Movie theaters suffer second-worst Thanksgiving weekend since 1997


Investors who had hoped for an announcement about strong movie attendance over Thanksgiving weekend were deeply disappointed on Monday. AMC Entertainment Holdings (NYSE: AMC) was quick to tout the best weekend in the industry since the pandemic took hold following the mid-October dual launch of no time to die and Venom: let there be carnage, but no such news has surfaced after what has been a four-day weekend for many.

That’s because ticket sales have essentially stagnated during what’s usually a boon for the business.

Image source: Getty Images.

The environment must be taken into account, to be fair. Although the COVID-19 pandemic is slowly waning in large parts of the country, would-be moviegoers still seem wary. Mask mandates are still in effect in some places, and while the omicron strain of the coronavirus has yet to be found in the United States, many people continue to exercise a high degree of caution. It’s also worth noting that there were no must-see movies premiering last week. The big winner of the weekend was a waltz disney (NYSE: DIS) movie called Encanto, but it opened without the usual kind of buzz that Disney is capable of creating.

Yet despite all the insinuations that movie theaters are nearly back to their pre-pandemic traffic, the second-worst Thanksgiving weekend since 1997 indicates the movie industry is still in deepest trouble.

By the numbers

Between Wednesday and Sunday, Box Office Mojo reports that theaters sold $141.6 million worth of tickets. In itself, this is not disastrous. In fact, it’s above average and miles ahead of the comparison from a year ago of just $20.3 million when The Croods: A New Era was the draw of theaters. This is only a fraction of 2019’s pre-COVID comparison of $262.3 million, however, and 2019 was no fluke. The prior year’s support in the five days surrounding Thanksgiving was $314.9 million, thanks to Ralph breaks the internet. Box office sales remain around half of what they were before the coronavirus rocked the world in early 2020.

Movie ticket sales are not returning to pre-pandemic levels.

Data source: Box Office Mojo. Table by author.

We may be getting back to normal, but we are still far from that normal at the moment.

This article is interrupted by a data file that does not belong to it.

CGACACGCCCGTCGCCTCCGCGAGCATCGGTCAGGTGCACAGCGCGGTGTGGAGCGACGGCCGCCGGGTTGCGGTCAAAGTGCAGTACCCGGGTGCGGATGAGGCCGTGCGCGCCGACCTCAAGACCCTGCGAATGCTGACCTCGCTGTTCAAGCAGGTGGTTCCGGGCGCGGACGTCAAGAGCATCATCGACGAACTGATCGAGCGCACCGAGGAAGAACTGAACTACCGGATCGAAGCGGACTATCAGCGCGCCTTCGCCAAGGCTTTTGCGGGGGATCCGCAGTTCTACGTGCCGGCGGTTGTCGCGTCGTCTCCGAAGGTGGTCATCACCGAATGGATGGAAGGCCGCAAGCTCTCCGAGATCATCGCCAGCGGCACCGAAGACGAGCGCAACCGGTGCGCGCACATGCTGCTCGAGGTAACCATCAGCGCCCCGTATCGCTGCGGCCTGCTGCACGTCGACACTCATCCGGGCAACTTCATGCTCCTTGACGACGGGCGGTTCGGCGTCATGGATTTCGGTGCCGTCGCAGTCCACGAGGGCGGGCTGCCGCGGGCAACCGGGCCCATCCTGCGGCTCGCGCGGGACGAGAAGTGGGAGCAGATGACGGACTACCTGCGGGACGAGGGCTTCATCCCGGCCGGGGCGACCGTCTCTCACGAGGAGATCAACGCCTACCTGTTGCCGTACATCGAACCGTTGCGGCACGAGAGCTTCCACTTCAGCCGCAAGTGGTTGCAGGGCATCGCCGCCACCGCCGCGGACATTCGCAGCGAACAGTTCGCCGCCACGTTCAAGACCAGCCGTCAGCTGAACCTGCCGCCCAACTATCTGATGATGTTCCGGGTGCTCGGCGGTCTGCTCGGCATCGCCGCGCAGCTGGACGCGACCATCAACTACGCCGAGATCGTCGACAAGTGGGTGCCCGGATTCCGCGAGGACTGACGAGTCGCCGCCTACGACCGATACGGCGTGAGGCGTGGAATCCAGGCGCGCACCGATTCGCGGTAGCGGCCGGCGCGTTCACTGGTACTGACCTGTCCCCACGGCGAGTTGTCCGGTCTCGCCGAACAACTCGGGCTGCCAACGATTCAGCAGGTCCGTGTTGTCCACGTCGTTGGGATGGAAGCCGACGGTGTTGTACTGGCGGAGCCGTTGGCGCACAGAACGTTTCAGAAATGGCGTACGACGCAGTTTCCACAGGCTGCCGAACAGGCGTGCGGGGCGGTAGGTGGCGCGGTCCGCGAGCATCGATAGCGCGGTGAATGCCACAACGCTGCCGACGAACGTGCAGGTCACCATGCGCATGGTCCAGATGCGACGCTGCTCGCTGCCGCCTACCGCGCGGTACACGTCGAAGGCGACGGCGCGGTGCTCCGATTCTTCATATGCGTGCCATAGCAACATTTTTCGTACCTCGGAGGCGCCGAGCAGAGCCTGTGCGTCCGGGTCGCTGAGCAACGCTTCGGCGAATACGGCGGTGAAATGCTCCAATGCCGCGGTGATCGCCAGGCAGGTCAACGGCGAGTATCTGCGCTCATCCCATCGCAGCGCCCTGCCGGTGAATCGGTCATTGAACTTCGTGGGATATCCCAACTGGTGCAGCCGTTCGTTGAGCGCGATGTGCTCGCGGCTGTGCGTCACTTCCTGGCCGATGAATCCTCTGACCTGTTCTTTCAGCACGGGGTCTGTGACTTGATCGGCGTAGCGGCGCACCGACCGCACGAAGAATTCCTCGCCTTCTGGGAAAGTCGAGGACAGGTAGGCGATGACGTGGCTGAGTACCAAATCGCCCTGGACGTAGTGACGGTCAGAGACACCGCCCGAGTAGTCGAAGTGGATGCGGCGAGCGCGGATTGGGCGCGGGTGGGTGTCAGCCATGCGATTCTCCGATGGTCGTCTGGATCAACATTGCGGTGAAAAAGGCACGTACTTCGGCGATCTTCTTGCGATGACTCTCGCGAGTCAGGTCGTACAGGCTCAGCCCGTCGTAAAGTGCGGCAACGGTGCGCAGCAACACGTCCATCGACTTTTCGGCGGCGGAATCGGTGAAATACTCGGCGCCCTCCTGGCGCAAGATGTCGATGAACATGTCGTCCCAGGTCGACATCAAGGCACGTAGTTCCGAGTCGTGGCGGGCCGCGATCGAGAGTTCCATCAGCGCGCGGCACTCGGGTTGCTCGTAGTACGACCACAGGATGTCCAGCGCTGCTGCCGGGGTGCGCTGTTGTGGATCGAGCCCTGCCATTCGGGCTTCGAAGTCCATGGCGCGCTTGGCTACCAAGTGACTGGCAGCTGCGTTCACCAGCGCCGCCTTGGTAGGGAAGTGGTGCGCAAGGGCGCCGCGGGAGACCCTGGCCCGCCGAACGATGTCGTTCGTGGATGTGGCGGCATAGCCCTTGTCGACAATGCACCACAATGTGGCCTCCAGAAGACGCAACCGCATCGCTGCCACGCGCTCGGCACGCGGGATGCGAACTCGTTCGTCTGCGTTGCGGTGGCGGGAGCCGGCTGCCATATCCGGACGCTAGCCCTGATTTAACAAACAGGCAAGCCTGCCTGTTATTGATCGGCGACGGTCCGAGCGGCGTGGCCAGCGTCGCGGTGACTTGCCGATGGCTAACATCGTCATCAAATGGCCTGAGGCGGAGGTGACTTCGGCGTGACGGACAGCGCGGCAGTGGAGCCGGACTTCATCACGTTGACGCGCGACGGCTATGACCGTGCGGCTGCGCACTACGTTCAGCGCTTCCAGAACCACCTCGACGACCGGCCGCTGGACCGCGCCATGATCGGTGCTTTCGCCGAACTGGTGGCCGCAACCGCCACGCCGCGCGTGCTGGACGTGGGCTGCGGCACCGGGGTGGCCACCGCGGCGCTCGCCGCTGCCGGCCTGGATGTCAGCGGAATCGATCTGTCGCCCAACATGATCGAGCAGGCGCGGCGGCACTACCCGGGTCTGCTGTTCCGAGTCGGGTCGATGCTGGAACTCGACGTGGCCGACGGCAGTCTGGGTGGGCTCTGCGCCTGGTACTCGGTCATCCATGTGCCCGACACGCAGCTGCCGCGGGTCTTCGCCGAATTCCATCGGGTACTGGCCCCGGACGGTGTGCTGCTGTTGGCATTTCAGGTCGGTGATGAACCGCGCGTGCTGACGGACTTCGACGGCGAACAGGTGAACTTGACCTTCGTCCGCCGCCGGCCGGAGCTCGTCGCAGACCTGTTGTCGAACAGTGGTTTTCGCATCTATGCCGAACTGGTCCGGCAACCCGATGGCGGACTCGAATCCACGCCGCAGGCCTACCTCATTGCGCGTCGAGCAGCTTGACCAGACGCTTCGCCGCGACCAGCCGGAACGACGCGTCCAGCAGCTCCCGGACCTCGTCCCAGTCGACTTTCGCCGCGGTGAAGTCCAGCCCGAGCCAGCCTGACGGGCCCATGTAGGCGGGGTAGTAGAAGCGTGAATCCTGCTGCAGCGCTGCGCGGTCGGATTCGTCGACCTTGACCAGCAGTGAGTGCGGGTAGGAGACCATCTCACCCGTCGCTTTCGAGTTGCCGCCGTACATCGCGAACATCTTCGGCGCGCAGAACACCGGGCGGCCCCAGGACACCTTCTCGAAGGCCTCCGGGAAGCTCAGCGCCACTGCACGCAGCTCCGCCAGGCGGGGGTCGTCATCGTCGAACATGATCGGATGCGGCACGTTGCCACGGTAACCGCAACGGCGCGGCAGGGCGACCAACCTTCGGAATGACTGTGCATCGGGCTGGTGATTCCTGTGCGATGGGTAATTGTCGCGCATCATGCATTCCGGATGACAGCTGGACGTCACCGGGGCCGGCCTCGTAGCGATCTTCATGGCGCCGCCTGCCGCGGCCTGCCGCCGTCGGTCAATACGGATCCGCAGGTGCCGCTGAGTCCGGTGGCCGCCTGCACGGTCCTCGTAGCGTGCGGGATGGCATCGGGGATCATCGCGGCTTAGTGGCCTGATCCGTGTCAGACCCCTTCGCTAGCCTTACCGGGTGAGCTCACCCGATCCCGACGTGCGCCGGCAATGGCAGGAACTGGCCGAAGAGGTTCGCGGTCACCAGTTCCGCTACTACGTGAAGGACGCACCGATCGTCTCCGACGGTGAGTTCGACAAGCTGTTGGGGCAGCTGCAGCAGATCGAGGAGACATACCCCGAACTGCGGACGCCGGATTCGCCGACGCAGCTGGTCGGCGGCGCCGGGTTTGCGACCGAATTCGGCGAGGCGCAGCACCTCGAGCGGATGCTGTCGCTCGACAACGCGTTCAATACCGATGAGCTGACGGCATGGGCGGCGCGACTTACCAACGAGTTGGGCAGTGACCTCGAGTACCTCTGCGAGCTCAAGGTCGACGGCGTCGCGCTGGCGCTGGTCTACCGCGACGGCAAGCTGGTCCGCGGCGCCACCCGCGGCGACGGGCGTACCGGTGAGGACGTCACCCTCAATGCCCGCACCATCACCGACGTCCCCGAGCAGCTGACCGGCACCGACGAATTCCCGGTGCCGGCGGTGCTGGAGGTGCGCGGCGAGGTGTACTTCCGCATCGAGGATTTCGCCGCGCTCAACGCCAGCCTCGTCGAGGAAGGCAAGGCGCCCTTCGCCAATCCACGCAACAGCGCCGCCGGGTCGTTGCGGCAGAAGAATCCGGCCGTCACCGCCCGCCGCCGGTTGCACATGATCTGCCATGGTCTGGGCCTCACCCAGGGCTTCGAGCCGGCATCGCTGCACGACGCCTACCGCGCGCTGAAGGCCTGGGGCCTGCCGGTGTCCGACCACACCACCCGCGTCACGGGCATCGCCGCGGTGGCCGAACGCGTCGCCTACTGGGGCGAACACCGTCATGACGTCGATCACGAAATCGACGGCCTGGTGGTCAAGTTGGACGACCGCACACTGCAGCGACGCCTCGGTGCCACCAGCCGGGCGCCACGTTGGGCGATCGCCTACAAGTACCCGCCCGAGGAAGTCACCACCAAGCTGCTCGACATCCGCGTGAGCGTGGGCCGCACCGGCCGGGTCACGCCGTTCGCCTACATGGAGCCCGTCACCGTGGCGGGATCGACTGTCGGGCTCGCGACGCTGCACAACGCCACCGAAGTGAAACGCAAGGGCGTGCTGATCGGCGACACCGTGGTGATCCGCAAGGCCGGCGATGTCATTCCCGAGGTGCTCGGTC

Studios don’t exactly help. Walt Disney was willing to risk his debut Shang-Chi and the Legend of the Ten Rings exclusively in theaters over Labor Day weekend, a gamble that paid off even if it plugged into pure pandemic fatigue. Disney also did well at the box office with Black Widow, even though it was simultaneously broadcast via the Disney+ streaming platform. Ghostbusters in the afterlife fared quite well with its debut a week earlier, and Dunes generated respectable figures in the second half of October. None of these titles were a proverbial “hot ticket,” however, with the ability to order a crowd into a movie theater. None had the power cinemas need either, with no film since Shang Chi topped box office sales for over two weeks. Meanwhile, rented titles like Top Gun: Maverick, the Batman, and Avatar 2 have had their theatrical releases postponed – yet again – due to coronavirus concerns. There’s no particular reason why they shouldn’t be put off once again.

In other words, studios aren’t delivering all of their best stuff to theaters yet, and it’s noticeable to moviegoers.

Then again, who can blame the studios? Although reportedly a box office hit in terms of worldwide ticket sales of $756 million, no time to die It’s been rumored to be on the verge of losing money once its theatrical release ends. In the meantime, several less flashy but still expensive titles like The last duel starring Matt Damon definitely lost money premiering in a tough environment.

Time is money

The question is tantamount to a chicken-or-egg argument. If theaters can’t draw a crowd, then studios don’t want to waste a movie on them. If the studios don’t offer their best material, the theaters can’t draw the crowds. COVID-19 remains an unpredictable factor that could easily wipe out any cooperation parties on both sides of the table can muster. It will take time to become familiar with such relationships given the context.

Time, however, is a luxury that theater operators like AMC, as well as Cinemark Holdings (NYSE: CNK) and Regal parent cineworld (OTC:CNNW.F), just do not. All three continue to bleed cash, and with what should have been a great weekend that doesn’t even match the box office of over 20 years ago, that doesn’t seem to be changing soon enough. Shareholders would be wise to keep these shares on a leash.

This article represents the opinion of the author, who may disagree with the “official” recommendation position of a high-end consulting service Motley Fool. We are heterogeneous! Challenging an investing thesis — even one of our own — helps us all think critically about investing and make decisions that help us become smarter, happier, and wealthier.


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